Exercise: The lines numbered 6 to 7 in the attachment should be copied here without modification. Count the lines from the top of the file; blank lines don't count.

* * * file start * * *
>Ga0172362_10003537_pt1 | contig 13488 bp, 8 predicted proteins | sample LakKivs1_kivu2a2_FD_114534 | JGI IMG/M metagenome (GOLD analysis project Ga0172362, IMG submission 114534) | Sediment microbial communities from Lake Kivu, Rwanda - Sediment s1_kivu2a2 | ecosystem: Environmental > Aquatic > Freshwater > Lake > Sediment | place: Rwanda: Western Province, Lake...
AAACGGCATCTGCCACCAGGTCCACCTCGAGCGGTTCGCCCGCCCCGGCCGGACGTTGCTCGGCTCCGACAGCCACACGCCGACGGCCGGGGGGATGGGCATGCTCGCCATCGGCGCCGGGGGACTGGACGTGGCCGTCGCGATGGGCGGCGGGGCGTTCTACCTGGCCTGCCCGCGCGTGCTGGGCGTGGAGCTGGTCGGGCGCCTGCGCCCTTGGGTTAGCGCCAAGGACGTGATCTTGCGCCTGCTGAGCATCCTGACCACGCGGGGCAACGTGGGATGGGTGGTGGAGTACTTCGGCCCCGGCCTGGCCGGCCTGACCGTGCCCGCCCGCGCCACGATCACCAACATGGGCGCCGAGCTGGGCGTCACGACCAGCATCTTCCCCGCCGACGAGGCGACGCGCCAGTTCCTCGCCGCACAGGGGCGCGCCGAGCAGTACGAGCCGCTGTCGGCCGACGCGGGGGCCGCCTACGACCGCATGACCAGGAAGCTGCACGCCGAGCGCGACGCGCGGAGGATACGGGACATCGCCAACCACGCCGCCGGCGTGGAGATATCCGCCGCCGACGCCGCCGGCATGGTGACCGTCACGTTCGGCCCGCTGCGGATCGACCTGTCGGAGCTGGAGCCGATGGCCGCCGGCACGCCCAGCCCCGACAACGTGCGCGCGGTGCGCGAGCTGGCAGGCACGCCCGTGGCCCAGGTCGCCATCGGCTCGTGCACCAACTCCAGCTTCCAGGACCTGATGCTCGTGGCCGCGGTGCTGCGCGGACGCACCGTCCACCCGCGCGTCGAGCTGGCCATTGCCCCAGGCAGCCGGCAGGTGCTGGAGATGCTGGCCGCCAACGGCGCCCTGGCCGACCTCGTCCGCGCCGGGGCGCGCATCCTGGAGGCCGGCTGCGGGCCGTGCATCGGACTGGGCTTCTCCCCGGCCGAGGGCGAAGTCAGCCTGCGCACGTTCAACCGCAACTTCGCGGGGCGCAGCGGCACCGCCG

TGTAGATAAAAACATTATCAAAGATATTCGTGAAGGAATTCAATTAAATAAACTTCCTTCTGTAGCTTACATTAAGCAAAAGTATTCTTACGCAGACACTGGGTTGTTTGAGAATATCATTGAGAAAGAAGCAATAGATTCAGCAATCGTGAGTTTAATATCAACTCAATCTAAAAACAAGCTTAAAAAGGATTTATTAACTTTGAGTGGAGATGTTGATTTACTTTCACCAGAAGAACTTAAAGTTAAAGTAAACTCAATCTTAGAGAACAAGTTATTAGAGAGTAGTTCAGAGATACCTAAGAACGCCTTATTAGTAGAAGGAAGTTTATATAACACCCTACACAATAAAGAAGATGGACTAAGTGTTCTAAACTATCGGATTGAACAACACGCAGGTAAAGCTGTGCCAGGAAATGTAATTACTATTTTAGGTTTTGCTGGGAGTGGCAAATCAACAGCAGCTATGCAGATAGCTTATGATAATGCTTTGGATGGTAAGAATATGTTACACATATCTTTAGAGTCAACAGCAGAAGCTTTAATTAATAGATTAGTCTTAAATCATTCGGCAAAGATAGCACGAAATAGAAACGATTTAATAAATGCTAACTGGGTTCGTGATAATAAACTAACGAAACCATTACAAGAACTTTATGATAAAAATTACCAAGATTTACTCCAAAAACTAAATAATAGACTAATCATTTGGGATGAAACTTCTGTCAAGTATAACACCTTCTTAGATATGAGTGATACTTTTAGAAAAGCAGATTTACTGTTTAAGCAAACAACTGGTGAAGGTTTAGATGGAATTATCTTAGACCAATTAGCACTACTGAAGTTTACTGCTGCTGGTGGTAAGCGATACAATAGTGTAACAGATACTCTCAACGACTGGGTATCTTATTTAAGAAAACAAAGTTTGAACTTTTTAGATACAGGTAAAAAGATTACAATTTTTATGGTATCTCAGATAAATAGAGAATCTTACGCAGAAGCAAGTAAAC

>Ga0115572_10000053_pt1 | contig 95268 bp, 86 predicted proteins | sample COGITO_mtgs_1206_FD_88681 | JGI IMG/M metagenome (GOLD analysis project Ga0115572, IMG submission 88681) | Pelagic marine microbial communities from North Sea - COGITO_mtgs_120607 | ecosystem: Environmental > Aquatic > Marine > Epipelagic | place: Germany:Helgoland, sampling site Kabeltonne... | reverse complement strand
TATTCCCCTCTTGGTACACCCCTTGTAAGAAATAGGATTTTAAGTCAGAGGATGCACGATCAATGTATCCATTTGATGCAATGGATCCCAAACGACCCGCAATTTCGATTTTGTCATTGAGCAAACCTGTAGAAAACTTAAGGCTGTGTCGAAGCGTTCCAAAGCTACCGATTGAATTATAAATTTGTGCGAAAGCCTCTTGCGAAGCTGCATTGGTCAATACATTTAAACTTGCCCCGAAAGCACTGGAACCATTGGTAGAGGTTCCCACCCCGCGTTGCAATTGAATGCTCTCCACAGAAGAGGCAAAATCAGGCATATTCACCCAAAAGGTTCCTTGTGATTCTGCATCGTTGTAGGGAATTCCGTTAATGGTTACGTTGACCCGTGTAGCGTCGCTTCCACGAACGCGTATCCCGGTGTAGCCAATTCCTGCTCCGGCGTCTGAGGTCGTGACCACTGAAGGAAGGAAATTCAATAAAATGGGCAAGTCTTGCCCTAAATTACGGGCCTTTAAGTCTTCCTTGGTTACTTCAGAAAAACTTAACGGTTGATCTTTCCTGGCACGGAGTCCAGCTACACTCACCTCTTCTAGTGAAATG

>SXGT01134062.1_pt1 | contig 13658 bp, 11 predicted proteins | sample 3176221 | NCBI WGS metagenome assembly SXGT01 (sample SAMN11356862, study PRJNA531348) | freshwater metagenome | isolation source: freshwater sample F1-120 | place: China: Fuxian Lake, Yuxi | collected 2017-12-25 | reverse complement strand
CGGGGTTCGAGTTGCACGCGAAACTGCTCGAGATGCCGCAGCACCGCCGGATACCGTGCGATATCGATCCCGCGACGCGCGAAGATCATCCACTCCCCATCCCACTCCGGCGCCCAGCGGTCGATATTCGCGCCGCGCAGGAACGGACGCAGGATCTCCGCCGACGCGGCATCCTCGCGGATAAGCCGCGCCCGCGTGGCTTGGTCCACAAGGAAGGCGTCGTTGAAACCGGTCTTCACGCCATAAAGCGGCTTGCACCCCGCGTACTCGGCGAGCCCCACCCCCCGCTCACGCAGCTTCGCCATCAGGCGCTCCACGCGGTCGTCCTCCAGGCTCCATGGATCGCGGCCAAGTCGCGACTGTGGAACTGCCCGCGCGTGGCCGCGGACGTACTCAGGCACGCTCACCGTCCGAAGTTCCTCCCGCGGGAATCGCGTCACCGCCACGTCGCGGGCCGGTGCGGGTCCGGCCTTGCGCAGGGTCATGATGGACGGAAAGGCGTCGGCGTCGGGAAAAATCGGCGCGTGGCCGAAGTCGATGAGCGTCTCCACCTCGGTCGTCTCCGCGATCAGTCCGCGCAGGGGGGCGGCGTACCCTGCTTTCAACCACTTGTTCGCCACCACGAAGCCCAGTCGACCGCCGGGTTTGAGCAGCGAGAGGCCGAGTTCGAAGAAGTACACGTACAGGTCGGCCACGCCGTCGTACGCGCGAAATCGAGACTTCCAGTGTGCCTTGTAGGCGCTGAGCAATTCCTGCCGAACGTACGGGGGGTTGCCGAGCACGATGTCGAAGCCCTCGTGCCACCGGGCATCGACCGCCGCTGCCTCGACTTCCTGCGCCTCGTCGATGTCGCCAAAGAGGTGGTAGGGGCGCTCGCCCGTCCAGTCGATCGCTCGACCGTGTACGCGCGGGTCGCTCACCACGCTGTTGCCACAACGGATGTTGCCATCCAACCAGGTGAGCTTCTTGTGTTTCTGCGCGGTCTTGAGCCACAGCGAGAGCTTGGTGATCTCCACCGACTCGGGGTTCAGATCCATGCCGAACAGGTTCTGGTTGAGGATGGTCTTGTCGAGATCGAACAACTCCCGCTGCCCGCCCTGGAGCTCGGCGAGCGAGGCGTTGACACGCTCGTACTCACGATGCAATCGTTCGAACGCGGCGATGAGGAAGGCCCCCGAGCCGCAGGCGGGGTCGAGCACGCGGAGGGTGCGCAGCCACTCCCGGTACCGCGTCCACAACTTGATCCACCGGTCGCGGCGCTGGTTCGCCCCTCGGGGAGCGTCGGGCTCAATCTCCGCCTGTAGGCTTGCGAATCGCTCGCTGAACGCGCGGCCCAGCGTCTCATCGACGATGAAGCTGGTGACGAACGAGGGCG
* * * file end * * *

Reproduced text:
>SXGT01134062.1_pt1 | contig 13658 bp, 11 predicted proteins | sample 3176221 | NCBI WGS metagenome assembly SXGT01 (sample SAMN11356862, study PRJNA531348) | freshwater metagenome | isolation source: freshwater sample F1-120 | place: China: Fuxian Lake, Yuxi | collected 2017-12-25 | reverse complement strand
CGGGGTTCGAGTTGCACGCGAAACTGCTCGAGATGCCGCAGCACCGCCGGATACCGTGCGATATCGATCCCGCGACGCGCGAAGATCATCCACTCCCCATCCCACTCCGGCGCCCAGCGGTCGATATTCGCGCCGCGCAGGAACGGACGCAGGATCTCCGCCGACGCGGCATCCTCGCGGATAAGCCGCGCCCGCGTGGCTTGGTCCACAAGGAAGGCGTCGTTGAAACCGGTCTTCACGCCATAAAGCGGCTTGCACCCCGCGTACTCGGCGAGCCCCACCCCCCGCTCACGCAGCTTCGCCATCAGGCGCTCCACGCGGTCGTCCTCCAGGCTCCATGGATCGCGGCCAAGTCGCGACTGTGGAACTGCCCGCGCGTGGCCGCGGACGTACTCAGGCACGCTCACCGTCCGAAGTTCCTCCCGCGGGAATCGCGTCACCGCCACGTCGCGGGCCGGTGCGGGTCCGGCCTTGCGCAGGGTCATGATGGACGGAAAGGCGTCGGCGTCGGGAAAAATCGGCGCGTGGCCGAAGTCGATGAGCGTCTCCACCTCGGTCGTCTCCGCGATCAGTCCGCGCAGGGGGGCGGCGTACCCTGCTTTCAACCACTTGTTCGCCACCACGAAGCCCAGTCGACCGCCGGGTTTGAGCAGCGAGAGGCCGAGTTCGAAGAAGTACACGTACAGGTCGGCCACGCCGTCGTACGCGCGAAATCGAGACTTCCAGTGTGCCTTGTAGGCGCTGAGCAATTCCTGCCGAACGTACGGGGGGTTGCCGAGCACGATGTCGAAGCCCTCGTGCCACCGGGCATCGACCGCCGCTGCCTCGACTTCCTGCGCCTCGTCGATGTCGCCAAAGAGGTGGTAGGGGCGCTCGCCCGTCCAGTCGATCGCTCGACCGTGTACGCGCGGGTCGCTCACCACGCTGTTGCCACAACGGATGTTGCCATCCAACCAGGTGAGCTTCTTGTGTTTCTGCGCGGTCTTGAGCCACAGCGAGAGCTTGGTGATCTCCACCGACTCGGGGTTCAGATCCATGCCGAACAGGTTCTGGTTGAGGATGGTCTTGTCGAGATCGAACAACTCCCGCTGCCCGCCCTGGAGCTCGGCGAGCGAGGCGTTGACACGCTCGTACTCACGATGCAATCGTTCGAACGCGGCGATGAGGAAGGCCCCCGAGCCGCAGGCGGGGTCGAGCACGCGGAGGGTGCGCAGCCACTCCCGGTACCGCGTCCACAACTTGATCCACCGGTCGCGGCGCTGGTTCGCCCCTCGGGGAGCGTCGGGCTCAATCTCCGCCTGTAGGCTTGCGAATCGCTCGCTGAACGCGCGGCCCAGCGTCTCATCGACGATGAAGCTGGTGACGAACGAGGGCG